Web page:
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By Peter Hoskin
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Remember
when Nigel Farage mentioned the possibility of an
electoral pact
between his party and the Conservatives, back in September?
His condition for any such deal was “an absolute promise, written in blood,
that they would give us a full, free and fair referendum on our continued
membership of the EU.” He was happy, of course, for that referendum to be held
after 2015.

Mr
Farage’s position has rather shifted now that David Cameron has promised a referendum
on Europe. During an interview
on the Andrew Marr Show
in January, he said that the “full, free and fair
referendum” should come “before the next election”. He added that a pact would
be “virtually impossible to contemplate” while David Cameron is Tory leader.


The
reason I mention all this is because, today, Mr Farage’s anti-Cameron proviso
appears to have firmed up. The Daily Telegraph contains an
intriguing story
about a recent dinner meeting between the Ukip leader and
Rupert Murdoch – apparently, their first together – during which the former explained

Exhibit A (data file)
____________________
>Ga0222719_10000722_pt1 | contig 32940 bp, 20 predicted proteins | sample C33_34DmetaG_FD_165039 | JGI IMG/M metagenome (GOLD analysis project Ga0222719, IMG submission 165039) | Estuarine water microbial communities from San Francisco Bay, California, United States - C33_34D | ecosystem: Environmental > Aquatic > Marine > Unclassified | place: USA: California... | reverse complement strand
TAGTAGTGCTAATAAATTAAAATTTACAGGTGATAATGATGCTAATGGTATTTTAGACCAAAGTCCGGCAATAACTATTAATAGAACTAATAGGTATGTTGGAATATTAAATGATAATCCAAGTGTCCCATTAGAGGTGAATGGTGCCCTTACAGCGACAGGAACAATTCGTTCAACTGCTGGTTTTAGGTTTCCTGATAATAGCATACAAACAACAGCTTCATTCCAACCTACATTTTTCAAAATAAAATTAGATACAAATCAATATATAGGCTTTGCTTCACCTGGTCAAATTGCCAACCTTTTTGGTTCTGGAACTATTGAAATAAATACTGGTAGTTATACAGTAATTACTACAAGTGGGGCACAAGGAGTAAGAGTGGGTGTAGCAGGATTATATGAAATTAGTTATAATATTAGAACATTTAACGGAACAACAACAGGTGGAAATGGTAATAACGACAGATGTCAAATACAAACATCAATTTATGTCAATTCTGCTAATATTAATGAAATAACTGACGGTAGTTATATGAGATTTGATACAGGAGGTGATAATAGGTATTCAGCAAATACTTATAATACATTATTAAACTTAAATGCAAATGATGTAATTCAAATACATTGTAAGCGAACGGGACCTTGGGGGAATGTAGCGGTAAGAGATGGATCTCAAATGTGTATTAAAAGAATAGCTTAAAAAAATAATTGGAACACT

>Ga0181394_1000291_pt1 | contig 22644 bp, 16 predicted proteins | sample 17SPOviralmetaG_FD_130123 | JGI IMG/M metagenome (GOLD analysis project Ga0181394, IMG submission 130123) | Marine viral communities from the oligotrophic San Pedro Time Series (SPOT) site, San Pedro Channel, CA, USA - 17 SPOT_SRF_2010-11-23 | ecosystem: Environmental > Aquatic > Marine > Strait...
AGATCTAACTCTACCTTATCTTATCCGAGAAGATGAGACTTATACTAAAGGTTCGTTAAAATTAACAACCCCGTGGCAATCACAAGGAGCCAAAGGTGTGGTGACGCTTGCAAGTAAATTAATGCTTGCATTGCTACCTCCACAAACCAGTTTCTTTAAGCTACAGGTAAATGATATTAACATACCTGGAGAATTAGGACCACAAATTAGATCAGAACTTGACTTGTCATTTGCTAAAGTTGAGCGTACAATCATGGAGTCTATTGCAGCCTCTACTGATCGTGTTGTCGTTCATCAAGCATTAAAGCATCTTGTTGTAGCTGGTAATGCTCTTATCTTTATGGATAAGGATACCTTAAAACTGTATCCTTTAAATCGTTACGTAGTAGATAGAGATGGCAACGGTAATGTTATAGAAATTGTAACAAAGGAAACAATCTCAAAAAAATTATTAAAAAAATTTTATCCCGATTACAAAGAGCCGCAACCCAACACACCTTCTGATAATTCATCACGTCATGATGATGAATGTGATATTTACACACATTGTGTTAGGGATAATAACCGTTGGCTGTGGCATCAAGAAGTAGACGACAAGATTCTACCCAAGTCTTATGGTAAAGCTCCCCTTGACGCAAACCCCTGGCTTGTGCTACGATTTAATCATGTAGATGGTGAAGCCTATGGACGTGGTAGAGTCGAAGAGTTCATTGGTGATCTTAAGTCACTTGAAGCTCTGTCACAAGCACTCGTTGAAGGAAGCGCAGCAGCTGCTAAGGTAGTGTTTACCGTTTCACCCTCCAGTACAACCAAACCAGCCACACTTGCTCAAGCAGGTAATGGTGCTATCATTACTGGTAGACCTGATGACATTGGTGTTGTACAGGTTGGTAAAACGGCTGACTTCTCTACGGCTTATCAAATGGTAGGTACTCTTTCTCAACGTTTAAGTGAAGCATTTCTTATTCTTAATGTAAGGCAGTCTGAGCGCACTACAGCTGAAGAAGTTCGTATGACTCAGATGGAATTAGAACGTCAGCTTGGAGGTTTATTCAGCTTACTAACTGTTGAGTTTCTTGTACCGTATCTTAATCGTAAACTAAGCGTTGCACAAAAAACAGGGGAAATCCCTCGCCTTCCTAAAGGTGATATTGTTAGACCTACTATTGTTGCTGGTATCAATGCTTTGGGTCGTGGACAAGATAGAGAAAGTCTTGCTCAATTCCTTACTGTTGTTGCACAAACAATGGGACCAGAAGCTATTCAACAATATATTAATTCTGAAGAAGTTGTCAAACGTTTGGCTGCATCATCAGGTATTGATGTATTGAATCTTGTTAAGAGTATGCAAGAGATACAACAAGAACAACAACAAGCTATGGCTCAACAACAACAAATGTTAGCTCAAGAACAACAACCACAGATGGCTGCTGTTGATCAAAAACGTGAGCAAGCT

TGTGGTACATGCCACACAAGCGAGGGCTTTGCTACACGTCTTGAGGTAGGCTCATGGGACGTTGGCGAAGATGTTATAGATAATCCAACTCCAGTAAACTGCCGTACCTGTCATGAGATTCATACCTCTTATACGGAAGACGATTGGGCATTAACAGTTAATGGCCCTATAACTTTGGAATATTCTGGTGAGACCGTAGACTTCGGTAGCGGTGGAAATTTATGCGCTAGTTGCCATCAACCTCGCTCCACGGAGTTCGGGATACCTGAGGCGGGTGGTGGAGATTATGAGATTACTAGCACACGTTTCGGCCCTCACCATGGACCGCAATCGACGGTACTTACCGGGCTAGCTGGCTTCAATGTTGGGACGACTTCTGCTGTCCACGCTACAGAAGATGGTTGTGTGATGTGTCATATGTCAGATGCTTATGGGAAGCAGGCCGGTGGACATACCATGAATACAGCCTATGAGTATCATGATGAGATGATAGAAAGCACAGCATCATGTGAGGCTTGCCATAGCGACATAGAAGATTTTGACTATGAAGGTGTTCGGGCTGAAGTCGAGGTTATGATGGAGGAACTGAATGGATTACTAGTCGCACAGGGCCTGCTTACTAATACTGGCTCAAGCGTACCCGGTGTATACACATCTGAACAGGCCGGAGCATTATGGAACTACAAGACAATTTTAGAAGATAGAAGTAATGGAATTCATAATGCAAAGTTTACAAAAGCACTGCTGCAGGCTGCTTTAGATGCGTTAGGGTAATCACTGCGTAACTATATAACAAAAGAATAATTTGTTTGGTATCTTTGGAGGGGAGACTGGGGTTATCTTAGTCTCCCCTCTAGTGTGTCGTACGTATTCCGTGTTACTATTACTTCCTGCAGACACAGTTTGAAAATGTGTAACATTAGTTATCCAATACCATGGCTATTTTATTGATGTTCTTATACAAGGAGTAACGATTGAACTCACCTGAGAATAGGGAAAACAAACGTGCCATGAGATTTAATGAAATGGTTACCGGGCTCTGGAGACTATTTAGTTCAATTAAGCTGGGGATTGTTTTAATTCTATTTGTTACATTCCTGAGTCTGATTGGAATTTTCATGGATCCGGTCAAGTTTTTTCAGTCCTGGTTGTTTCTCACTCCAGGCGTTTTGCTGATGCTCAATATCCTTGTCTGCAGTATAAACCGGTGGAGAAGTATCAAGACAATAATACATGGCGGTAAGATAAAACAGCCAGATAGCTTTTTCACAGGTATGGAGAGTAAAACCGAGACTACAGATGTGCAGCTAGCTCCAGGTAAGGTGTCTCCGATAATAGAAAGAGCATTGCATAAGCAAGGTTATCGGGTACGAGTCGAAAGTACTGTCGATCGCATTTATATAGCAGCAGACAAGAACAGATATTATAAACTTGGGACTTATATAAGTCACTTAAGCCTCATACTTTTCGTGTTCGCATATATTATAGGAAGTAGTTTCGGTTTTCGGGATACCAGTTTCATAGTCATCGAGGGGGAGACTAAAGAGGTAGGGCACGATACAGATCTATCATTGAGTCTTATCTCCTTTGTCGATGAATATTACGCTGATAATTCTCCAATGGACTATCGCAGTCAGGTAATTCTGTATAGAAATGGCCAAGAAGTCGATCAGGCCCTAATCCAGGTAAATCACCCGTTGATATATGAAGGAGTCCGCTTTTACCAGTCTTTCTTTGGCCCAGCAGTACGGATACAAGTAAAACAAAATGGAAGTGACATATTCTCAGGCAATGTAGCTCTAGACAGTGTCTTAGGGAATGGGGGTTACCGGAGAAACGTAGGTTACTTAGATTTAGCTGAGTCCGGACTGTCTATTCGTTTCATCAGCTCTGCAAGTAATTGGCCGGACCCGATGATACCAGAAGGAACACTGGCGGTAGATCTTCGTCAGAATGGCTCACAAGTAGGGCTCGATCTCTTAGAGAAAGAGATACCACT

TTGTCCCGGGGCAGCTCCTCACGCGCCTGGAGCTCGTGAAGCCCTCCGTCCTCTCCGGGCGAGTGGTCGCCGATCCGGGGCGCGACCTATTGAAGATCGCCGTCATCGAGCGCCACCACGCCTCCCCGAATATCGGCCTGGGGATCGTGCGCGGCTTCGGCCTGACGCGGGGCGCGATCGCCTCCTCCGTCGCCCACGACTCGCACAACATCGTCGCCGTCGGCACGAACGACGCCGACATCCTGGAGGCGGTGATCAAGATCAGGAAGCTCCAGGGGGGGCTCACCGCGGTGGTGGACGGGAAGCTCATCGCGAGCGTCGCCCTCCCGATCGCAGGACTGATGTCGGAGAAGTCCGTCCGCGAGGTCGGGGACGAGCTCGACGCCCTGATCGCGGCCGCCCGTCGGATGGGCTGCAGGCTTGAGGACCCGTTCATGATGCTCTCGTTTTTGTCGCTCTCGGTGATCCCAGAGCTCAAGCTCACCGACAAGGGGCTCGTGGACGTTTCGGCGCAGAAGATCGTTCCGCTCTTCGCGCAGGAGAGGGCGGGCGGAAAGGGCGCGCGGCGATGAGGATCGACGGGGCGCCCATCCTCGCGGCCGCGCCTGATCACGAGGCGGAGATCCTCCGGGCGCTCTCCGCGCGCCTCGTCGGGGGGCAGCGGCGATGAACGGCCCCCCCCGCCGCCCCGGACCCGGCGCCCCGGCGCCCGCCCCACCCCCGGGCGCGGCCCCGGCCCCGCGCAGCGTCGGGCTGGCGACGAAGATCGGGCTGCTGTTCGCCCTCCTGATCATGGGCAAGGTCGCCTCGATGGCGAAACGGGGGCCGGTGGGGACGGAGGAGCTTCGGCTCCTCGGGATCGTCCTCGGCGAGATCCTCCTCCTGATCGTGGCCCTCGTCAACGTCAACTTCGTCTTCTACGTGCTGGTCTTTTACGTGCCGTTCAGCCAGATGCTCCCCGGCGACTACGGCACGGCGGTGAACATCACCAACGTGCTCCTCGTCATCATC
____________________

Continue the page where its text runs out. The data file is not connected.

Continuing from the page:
his plans to the latter. The paper reports:

“[Mr Farage]
said he will then set out plans to join forces with the Conservatives to fight
Labour in the 2015 general election, but only if David Cameron agrees to step
down as the party leader, well-placed sources said.”

This
is reminiscent of Ed Miliband’s old
tactic
with the Lib Dems: talk up the prospects of a LibLab coalition, but
add that it’s only possible sans Clegg. The mischief is clear in both cases. Mr
Miliband wanted to drive a wedge between the Lib Dem leadership and the party
base, and Mr Farage wants to do likewise in the case of the Tories. After all,
there could be votes to be found in the split.

But
this is where Conservatives should be fearful. The Lib Dems have generally
rebuffed
Miliband’s crude advances – yet will Tory MPs do likewise? There
are many who take the (to my mind, horribly wrong-headed and short-sighted) view
that the party’s best hopes reside in joining forces with Ukip. The
result in Eastleigh has only heightened this sentiment.

And
that means trouble for Mr Cameron, should he increasingly be regarded as an
impediment to any such pact. Tory MPs are already
murmuring
against his leadership. Nigel Farage is chivvying them on.

> P.S.
Paul Goodman has written extensively about the possibility of a Tory-Ukip pact.
It’s worth reading his ConservativeHome posts here
and here.

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